Engineers saved weight wherever possible to maximize payload capacity of the A380, the world's largest passenger aircraft.
Engineers saved weight wherever possible to maximize payload capacity of the A380, the world's largest passenger aircraft.
 AMESim predictions of system performance matched bench tests of actual system behavior.
AMESim predictions of system performance matched bench tests of actual system behavior.
LEHGS Freinage A380: Local Electro Hydraulic Generation System (LEHGS) with its Electronic Control Unit (ECU). In addition to emergency braking on all 20 wheels of the A380, the LEHGS also provides backup hydraulic power for the all-important nose wheel steering system.
LEHGS Freinage A380: Local Electro Hydraulic Generation System (LEHGS) with its Electronic Control Unit (ECU). In addition to emergency braking on all 20 wheels of the A380, the LEHGS also provides backup hydraulic power for the all-important nose wheel steering system.

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Size definitely matters, especially when you're developing the world's largest passenger jet. With an overall length of 73 m and a wingspan of nearly 80 m, the Airbus A380 provides seating for 525 passengers and a range of 15,200 km (more than 9,400 miles) – sufficient to fly non-stop from New York to Hong Kong. To gain maximum fuel efficiency and payload capacity, weight saving was a must when developing this massive plane. Composites and other lightweight materials account for more than 25% of its structure, and engineers scrutinized every aspect of the aircraft to further trim it down.

Of particular interest were heavy hydraulic lines running the length of the aircraft from large centralized pumps to equipment, such as brakes, landing gears and the nose wheel steering system. Ordinarily, large commercial jets have three sets of redundant hydraulics: two primary circuits and a third back-up for safety, all adding up to a big load of hefty piping.

To reduce this bulk, Meissier-Bugatti used LMS Imagine.Lab AMESim and the Ground Loads solution to replace the A380's all-hydraulic backup circuit with a decentralized fluid-power generation system. Signals from electronic control units (ECU) activate multiple small electrically-driven micro-pumps, each located close to the systems to be controlled. The micro-pumps provide 5,000 psi (350 bar) of local hydraulic pressure over short runs of small-diameter lightweight piping for braking and steering, so it's always available in an emergency.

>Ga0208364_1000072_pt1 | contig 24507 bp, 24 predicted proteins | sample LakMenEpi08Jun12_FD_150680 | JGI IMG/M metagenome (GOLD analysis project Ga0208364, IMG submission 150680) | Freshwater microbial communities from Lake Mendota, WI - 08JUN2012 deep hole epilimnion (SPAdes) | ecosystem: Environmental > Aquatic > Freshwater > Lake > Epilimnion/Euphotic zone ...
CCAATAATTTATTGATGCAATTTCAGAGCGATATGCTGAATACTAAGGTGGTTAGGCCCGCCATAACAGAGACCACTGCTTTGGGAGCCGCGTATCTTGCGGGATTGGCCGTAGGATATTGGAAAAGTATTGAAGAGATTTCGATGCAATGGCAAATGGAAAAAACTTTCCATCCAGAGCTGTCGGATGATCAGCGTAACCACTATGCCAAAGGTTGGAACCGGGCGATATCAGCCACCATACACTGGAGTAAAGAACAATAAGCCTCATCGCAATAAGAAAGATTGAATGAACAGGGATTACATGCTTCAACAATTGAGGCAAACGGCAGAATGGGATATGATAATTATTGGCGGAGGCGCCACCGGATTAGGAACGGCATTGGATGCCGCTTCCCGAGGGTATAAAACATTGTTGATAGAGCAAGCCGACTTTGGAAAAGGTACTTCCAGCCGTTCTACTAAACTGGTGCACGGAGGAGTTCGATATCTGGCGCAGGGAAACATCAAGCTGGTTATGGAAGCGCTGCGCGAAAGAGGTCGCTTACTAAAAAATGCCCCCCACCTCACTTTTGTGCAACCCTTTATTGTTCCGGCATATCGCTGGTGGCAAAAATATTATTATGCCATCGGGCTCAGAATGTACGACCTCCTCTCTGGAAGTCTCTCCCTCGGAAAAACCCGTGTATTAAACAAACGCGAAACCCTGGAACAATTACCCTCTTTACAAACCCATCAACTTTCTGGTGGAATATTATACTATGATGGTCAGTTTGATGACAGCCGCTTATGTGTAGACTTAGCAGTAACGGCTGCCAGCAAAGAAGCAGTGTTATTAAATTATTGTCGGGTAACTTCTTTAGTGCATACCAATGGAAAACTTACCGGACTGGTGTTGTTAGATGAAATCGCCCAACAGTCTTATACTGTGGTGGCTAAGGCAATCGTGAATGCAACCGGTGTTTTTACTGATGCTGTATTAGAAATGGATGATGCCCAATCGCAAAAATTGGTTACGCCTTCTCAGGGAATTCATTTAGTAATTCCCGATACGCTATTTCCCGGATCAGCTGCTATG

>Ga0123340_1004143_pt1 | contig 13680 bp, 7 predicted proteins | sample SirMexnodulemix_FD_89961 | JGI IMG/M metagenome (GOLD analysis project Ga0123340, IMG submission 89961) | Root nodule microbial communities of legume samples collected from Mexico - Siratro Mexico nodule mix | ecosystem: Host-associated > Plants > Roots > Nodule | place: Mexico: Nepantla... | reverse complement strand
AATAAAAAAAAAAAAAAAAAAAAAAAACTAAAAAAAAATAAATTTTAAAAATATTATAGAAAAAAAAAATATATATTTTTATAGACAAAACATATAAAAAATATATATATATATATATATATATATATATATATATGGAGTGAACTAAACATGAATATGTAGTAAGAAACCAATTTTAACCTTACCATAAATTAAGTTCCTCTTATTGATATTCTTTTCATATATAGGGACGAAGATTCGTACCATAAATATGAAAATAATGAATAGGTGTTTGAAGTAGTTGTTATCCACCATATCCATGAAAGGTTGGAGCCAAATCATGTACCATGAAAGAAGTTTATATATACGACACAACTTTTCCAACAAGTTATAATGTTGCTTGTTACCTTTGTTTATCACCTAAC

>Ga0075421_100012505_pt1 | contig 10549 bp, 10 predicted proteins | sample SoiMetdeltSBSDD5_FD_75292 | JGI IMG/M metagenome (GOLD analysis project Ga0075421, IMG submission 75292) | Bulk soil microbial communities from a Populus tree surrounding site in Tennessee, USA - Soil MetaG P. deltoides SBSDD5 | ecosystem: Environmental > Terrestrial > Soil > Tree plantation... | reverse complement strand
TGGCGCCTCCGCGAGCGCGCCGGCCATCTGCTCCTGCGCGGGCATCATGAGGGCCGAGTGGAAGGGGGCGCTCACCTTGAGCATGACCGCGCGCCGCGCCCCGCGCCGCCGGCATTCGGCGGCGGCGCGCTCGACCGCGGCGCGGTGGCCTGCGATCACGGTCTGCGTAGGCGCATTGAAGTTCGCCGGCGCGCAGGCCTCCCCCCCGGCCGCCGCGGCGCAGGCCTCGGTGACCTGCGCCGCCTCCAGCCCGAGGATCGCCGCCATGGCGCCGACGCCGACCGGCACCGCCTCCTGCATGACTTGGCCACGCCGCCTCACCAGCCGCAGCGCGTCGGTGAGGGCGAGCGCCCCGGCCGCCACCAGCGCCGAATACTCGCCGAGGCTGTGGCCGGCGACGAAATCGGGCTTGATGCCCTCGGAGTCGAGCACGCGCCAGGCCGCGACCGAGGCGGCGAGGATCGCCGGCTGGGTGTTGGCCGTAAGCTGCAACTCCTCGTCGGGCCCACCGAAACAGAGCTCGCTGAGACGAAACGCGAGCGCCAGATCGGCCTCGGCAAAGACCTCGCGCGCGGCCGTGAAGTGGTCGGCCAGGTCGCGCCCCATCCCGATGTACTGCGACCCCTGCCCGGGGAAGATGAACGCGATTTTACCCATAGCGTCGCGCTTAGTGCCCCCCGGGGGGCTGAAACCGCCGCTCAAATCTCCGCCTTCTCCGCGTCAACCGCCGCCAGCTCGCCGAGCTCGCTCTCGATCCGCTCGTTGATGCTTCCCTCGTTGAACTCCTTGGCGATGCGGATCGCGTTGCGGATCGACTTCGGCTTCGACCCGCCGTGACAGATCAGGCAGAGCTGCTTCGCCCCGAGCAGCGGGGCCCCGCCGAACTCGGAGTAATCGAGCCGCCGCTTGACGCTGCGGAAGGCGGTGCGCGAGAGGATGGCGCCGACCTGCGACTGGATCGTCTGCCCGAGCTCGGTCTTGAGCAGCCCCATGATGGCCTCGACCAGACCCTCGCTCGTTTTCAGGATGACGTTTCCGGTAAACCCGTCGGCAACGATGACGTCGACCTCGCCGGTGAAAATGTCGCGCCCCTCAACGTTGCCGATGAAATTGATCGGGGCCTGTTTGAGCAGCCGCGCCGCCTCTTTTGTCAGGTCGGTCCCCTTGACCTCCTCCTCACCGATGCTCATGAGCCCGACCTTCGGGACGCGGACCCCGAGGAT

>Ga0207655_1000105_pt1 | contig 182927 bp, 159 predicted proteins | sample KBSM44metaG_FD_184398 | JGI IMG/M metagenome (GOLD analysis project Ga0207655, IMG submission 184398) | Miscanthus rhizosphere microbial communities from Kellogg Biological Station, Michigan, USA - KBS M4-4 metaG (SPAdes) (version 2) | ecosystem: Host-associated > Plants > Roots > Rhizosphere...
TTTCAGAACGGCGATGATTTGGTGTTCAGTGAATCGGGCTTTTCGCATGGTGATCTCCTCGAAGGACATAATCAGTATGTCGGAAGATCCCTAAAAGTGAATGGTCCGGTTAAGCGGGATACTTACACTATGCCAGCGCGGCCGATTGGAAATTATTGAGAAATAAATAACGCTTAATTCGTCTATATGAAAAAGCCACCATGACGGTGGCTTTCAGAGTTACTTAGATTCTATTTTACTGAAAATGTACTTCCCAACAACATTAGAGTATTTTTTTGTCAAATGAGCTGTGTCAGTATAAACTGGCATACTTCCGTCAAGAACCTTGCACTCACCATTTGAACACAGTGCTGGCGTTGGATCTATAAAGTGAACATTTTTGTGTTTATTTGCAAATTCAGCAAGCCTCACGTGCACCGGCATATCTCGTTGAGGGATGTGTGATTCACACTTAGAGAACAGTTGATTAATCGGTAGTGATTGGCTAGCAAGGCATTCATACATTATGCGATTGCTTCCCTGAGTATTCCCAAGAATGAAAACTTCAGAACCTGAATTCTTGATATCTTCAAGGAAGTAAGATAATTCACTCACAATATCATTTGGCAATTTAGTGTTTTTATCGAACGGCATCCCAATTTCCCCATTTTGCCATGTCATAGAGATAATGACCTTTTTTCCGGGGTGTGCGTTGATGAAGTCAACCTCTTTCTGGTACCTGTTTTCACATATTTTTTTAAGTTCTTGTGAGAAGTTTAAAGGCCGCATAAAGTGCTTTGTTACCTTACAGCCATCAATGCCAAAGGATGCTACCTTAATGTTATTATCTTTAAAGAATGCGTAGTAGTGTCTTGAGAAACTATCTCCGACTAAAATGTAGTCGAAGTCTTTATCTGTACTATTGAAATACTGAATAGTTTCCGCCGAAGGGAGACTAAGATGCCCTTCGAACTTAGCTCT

A tall order for engineers

A world's first in a commercial airliner, this Local Electrical Hydraulic Generation System (LEHGS) was developed by Messier-Bugatti, a subsidiary of the SAFRAN Group. An Airbus partner for over 30 years, the company's customers include 250 airlines, 20 military air forces and major global aircraft manufacturers.

In optimizing system performance, the engineering team on this project faced major challenges in integrating and sizing the large number of different physical parts, assemblies and subsystems for the mechanical, electrical and hydraulic systems. Moreover, they needed to assess any risk factors such as electrical overheating.

Compounding the difficulty were demanding deadlines and budgetary constraints, which prohibited numerous time-consuming and costly physical tests of system mock-ups. Instead, work in designing and optimizing the performance of this first-ever system would have to be done early in the plane's development – before any hardware was built and at the same time as the design of other aircraft systems was underway.
 

The solution: APS